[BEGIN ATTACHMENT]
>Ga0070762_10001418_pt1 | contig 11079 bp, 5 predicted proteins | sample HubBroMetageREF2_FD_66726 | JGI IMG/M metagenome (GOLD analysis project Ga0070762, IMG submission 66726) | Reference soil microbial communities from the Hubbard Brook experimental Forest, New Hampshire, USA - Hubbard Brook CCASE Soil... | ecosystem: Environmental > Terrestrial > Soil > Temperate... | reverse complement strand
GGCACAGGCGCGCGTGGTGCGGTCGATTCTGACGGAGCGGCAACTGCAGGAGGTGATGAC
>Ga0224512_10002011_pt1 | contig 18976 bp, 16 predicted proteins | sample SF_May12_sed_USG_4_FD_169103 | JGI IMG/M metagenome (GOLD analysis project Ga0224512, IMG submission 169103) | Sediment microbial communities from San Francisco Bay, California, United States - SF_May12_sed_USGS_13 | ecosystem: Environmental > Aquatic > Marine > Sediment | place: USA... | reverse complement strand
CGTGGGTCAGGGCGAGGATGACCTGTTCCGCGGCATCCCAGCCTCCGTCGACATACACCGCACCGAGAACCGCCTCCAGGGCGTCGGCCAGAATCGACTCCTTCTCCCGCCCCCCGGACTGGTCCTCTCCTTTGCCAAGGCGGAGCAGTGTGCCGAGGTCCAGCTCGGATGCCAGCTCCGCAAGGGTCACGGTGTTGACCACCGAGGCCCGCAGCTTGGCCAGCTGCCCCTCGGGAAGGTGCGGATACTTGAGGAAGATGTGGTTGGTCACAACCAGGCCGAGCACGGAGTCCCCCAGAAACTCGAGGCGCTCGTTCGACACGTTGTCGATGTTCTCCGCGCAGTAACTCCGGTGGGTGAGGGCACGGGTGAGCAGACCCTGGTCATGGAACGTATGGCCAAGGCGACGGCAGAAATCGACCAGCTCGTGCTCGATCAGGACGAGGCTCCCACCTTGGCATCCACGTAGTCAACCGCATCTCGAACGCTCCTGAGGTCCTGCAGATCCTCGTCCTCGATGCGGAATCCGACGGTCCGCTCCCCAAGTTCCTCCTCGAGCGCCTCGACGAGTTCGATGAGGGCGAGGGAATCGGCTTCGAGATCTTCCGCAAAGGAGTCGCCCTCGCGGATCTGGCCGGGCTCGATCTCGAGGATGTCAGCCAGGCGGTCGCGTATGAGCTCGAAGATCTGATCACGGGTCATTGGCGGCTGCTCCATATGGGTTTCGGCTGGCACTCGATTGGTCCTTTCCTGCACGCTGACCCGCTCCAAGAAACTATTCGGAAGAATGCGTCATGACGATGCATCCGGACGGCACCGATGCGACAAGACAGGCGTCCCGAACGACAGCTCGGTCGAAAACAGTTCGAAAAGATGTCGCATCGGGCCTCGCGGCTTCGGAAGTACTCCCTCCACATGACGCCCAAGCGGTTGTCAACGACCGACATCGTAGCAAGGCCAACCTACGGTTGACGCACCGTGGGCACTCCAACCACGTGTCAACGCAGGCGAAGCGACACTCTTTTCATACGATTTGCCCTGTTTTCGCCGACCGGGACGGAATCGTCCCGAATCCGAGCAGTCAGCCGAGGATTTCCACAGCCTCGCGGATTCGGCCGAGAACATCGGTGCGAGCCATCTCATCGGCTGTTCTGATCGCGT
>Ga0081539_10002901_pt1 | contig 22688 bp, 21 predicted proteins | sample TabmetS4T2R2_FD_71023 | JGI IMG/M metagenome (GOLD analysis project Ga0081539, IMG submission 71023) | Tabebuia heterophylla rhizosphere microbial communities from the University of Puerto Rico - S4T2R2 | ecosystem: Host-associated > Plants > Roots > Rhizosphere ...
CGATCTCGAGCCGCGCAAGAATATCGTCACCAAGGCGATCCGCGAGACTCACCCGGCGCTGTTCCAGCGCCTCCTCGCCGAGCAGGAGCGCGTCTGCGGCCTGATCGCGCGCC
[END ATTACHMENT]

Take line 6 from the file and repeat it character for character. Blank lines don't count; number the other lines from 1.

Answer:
CGATCTCGAGCCGCGCAAGAATATCGTCACCAAGGCGATCCGCGAGACTCACCCGGCGCTGTTCCAGCGCCTCCTCGCCGAGCAGGAGCGCGTCTGCGGCCTGATCGCGCGCC